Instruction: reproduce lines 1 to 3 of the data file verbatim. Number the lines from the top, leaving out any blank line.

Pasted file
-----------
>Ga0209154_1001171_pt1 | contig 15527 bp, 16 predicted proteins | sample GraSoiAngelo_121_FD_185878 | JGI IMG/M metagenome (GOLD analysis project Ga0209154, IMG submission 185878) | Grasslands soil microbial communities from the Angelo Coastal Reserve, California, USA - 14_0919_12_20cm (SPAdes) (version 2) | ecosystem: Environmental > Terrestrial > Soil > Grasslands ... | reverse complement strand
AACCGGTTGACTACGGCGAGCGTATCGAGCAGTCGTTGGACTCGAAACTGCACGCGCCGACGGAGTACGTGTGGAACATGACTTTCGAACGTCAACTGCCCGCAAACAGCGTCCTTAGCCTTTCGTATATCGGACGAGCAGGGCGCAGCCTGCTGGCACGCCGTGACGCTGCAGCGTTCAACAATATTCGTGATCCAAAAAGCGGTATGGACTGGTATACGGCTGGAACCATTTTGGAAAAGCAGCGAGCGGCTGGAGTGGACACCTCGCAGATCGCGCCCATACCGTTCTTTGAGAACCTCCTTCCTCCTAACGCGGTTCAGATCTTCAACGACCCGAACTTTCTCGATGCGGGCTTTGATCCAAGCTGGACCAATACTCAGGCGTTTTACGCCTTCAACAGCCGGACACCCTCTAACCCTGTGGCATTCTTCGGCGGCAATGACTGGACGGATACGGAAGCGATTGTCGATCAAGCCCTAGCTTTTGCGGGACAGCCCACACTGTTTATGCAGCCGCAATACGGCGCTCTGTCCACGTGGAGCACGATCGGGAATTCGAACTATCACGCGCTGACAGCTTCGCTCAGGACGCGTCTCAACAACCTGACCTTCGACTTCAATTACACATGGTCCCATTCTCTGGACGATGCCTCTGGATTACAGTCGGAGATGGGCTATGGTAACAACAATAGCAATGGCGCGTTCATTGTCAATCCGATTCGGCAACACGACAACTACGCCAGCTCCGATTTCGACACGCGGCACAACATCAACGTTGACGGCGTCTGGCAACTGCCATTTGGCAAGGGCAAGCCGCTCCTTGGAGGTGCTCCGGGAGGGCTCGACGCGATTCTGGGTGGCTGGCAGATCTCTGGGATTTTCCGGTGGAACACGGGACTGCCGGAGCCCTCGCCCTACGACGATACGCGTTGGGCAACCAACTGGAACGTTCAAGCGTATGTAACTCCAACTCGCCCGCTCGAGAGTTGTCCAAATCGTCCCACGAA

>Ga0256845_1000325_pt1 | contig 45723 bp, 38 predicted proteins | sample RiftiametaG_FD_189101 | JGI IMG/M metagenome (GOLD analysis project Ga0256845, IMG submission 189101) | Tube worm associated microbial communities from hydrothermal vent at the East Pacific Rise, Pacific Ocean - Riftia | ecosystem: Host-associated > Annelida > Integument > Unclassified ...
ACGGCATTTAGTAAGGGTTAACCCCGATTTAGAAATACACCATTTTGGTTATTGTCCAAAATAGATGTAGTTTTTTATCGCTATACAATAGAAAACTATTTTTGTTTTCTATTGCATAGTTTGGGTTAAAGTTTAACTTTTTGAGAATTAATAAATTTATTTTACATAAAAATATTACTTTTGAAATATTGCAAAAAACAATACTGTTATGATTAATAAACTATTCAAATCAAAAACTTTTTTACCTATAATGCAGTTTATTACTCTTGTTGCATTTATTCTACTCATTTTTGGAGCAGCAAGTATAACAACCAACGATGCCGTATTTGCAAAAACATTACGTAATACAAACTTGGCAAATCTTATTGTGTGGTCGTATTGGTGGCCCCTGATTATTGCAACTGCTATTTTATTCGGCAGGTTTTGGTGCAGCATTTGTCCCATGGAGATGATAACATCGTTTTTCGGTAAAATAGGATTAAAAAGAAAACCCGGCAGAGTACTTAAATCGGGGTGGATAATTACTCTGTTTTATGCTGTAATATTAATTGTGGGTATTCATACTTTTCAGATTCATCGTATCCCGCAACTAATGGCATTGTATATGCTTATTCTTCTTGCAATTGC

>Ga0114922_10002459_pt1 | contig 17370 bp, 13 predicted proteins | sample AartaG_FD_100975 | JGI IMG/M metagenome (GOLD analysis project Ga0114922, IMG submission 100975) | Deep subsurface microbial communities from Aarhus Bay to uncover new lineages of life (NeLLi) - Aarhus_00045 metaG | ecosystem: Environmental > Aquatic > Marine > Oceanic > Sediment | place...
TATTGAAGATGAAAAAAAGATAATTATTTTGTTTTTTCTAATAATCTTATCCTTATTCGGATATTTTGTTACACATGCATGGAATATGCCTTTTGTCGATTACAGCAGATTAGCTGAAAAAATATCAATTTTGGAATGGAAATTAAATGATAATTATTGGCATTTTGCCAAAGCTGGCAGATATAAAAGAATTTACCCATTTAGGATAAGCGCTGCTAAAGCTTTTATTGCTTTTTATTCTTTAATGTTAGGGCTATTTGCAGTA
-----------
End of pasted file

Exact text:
>Ga0209154_1001171_pt1 | contig 15527 bp, 16 predicted proteins | sample GraSoiAngelo_121_FD_185878 | JGI IMG/M metagenome (GOLD analysis project Ga0209154, IMG submission 185878) | Grasslands soil microbial communities from the Angelo Coastal Reserve, California, USA - 14_0919_12_20cm (SPAdes) (version 2) | ecosystem: Environmental > Terrestrial > Soil > Grasslands ... | reverse complement strand
AACCGGTTGACTACGGCGAGCGTATCGAGCAGTCGTTGGACTCGAAACTGCACGCGCCGACGGAGTACGTGTGGAACATGACTTTCGAACGTCAACTGCCCGCAAACAGCGTCCTTAGCCTTTCGTATATCGGACGAGCAGGGCGCAGCCTGCTGGCACGCCGTGACGCTGCAGCGTTCAACAATATTCGTGATCCAAAAAGCGGTATGGACTGGTATACGGCTGGAACCATTTTGGAAAAGCAGCGAGCGGCTGGAGTGGACACCTCGCAGATCGCGCCCATACCGTTCTTTGAGAACCTCCTTCCTCCTAACGCGGTTCAGATCTTCAACGACCCGAACTTTCTCGATGCGGGCTTTGATCCAAGCTGGACCAATACTCAGGCGTTTTACGCCTTCAACAGCCGGACACCCTCTAACCCTGTGGCATTCTTCGGCGGCAATGACTGGACGGATACGGAAGCGATTGTCGATCAAGCCCTAGCTTTTGCGGGACAGCCCACACTGTTTATGCAGCCGCAATACGGCGCTCTGTCCACGTGGAGCACGATCGGGAATTCGAACTATCACGCGCTGACAGCTTCGCTCAGGACGCGTCTCAACAACCTGACCTTCGACTTCAATTACACATGGTCCCATTCTCTGGACGATGCCTCTGGATTACAGTCGGAGATGGGCTATGGTAACAACAATAGCAATGGCGCGTTCATTGTCAATCCGATTCGGCAACACGACAACTACGCCAGCTCCGATTTCGACACGCGGCACAACATCAACGTTGACGGCGTCTGGCAACTGCCATTTGGCAAGGGCAAGCCGCTCCTTGGAGGTGCTCCGGGAGGGCTCGACGCGATTCTGGGTGGCTGGCAGATCTCTGGGATTTTCCGGTGGAACACGGGACTGCCGGAGCCCTCGCCCTACGACGATACGCGTTGGGCAACCAACTGGAACGTTCAAGCGTATGTAACTCCAACTCGCCCGCTCGAGAGTTGTCCAAATCGTCCCACGAA

>Ga0256845_1000325_pt1 | contig 45723 bp, 38 predicted proteins | sample RiftiametaG_FD_189101 | JGI IMG/M metagenome (GOLD analysis project Ga0256845, IMG submission 189101) | Tube worm associated microbial communities from hydrothermal vent at the East Pacific Rise, Pacific Ocean - Riftia | ecosystem: Host-associated > Annelida > Integument > Unclassified ...